DEMAND FOR work under the Mahatma Gandhi National Rural Employment Guarantee Scheme (MGNREGS) continues to remain high two years after the Covid-19 pandemic. The figures, which dipped from the peak levels reported during the height of the pandemic, however, are much higher than the pre-Covid levels. Economists said that this is an indication of the underlying job crisis still prevalent in the country, especially in the rural parts.
Data from the portal of MGNREGS shows the country registered 2,52,39,405 job demands for July 2022. While this is a drop from the 3,13,47,749 job demands in July 2021 and 3,19,85,492 in July 2020, the demand is much higher than in July 2019 i.e. before the pandemic started.
The country had registered 1,83,15,808 job demands in July 2019. Thus, demand for jobs in the rural sector continues to be high even though the economic indicators talk about an almost normal pre-Covid level recovery.
In the initial days of the pandemic, especially post the March lockdown, the rural migrant population in the urban centres headed back home in hoards. Back in the villages while the Pradhan Mantri Anna Suraksha Yogna managed to take care of the requirement for food, the lack of jobs was acute.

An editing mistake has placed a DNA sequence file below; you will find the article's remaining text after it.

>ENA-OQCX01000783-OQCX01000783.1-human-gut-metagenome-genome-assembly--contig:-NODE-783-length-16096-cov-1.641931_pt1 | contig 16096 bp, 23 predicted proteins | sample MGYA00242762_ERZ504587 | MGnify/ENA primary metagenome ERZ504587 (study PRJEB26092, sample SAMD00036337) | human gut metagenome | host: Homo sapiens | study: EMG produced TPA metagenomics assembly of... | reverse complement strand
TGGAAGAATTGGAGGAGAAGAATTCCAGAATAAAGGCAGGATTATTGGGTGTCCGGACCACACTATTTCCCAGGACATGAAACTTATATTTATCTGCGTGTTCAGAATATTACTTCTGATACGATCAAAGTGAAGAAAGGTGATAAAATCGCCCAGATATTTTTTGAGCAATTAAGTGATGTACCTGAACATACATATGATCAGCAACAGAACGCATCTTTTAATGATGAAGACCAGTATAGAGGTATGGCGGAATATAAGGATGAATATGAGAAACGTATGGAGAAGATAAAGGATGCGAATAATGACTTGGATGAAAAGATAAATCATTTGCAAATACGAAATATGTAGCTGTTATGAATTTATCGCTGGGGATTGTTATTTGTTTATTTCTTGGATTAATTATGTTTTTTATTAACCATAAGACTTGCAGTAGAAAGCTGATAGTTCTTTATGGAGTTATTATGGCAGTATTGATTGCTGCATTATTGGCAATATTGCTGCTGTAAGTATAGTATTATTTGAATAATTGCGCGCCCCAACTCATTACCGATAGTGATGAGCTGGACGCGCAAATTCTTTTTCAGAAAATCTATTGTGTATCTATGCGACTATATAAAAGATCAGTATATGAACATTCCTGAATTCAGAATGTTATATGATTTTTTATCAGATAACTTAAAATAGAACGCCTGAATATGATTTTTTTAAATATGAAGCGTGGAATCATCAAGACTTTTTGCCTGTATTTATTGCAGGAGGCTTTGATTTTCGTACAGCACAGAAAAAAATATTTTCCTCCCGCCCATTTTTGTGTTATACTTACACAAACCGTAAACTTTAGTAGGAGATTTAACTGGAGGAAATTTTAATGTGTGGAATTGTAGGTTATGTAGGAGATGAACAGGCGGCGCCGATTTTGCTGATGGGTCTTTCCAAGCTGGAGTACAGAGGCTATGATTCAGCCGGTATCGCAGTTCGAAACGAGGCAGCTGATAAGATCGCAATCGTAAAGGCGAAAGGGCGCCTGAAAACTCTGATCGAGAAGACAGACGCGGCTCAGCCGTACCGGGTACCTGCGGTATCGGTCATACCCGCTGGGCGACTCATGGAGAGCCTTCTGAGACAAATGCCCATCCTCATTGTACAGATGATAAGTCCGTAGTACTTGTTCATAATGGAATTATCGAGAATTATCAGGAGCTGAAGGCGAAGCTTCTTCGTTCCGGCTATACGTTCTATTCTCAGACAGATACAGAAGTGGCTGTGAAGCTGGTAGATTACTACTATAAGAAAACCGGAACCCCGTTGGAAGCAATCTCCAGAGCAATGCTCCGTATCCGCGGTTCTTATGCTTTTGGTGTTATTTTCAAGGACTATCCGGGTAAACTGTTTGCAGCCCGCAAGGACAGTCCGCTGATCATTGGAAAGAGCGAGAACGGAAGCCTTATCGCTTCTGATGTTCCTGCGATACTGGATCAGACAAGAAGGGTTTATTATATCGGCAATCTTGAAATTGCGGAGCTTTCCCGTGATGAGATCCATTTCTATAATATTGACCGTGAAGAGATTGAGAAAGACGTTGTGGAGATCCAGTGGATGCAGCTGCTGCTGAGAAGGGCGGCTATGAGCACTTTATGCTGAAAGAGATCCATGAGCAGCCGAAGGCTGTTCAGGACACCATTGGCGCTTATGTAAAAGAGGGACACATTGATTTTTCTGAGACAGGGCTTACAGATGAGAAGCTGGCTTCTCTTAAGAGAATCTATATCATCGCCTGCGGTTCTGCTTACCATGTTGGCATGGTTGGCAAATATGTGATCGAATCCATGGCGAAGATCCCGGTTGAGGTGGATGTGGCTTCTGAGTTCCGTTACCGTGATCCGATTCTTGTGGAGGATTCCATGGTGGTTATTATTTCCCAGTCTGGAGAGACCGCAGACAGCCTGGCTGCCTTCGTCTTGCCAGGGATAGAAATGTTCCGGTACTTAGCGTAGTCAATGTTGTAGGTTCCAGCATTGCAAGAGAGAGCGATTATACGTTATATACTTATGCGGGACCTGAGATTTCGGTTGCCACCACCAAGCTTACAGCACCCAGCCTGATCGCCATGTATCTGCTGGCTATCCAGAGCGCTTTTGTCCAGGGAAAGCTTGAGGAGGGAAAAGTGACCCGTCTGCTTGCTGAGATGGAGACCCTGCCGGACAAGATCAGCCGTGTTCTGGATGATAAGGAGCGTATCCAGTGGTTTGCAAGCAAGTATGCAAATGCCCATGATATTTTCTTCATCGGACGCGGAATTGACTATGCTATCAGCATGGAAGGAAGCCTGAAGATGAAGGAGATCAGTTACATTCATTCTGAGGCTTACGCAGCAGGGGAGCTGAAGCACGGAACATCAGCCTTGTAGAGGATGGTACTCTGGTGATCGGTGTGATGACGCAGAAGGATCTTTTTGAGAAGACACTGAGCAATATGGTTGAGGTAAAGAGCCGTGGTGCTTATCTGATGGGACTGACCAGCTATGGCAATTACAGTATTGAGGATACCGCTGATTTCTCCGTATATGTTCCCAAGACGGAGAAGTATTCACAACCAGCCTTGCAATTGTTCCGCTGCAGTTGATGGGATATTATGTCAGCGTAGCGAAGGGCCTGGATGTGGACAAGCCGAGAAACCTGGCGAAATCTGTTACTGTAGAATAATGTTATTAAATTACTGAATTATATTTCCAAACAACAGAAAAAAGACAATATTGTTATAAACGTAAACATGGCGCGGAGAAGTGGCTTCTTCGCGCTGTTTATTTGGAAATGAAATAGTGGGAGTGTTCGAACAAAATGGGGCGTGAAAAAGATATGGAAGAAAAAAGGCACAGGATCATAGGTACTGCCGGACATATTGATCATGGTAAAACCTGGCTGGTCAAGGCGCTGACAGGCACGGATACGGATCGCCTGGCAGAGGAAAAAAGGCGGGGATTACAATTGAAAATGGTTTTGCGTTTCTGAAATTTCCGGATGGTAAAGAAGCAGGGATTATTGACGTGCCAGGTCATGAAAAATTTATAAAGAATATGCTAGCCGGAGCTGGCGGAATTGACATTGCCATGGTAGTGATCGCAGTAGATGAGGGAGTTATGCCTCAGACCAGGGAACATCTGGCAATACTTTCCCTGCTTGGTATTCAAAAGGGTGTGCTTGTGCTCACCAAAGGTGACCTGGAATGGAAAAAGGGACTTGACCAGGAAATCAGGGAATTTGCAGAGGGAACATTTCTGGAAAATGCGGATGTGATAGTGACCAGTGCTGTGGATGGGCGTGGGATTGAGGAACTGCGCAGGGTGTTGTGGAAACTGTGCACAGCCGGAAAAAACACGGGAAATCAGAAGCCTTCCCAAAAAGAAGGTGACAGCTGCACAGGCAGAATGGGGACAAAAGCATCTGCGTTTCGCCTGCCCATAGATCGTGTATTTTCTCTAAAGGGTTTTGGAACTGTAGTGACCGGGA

Back then, the MGNREGS became a saviour of rural India with its guaranteed employment and regular payment and became a hit with both policy implementers and the rural population. Many states relaxed the ceiling of 100 days of work and increased the work days that can be provided to the people.
Under the scheme, registered workers can demand work at the local gram panchayat that is mandated to provide work. In case work is not provided registered workers are entitled to an allowance.
Work for road laying, horticulture, irrigation, drought proofing and even creation of public assets like libraries and warehouses are allowed under the scheme. A mix of manual and machine is allowed but contractors are strictly not allowed to work under the scheme.
However, economists believe that the higher work demand is a sign of a job crunch in rural areas. It also points to the fact that quite a sizeable portion of the rural population, who had migrated from the urban areas are yet to come back. While the post-pandemic recovery is more or less 100 per cent, the population which migrated back have decided to remain in their villages and continue working there, they said.